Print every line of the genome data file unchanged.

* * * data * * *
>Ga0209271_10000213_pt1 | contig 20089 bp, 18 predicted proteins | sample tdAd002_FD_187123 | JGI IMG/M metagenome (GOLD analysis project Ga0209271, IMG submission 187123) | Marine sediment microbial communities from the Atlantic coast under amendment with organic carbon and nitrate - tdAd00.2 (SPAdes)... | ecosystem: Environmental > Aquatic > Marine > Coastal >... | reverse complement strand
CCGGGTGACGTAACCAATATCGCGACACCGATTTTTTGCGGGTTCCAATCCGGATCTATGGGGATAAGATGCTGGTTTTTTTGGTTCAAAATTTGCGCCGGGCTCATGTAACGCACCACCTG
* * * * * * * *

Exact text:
>Ga0209271_10000213_pt1 | contig 20089 bp, 18 predicted proteins | sample tdAd002_FD_187123 | JGI IMG/M metagenome (GOLD analysis project Ga0209271, IMG submission 187123) | Marine sediment microbial communities from the Atlantic coast under amendment with organic carbon and nitrate - tdAd00.2 (SPAdes)... | ecosystem: Environmental > Aquatic > Marine > Coastal >... | reverse complement strand
CCGGGTGACGTAACCAATATCGCGACACCGATTTTTTGCGGGTTCCAATCCGGATCTATGGGGATAAGATGCTGGTTTTTTTGGTTCAAAATTTGCGCCGGGCTCATGTAACGCACCACCTG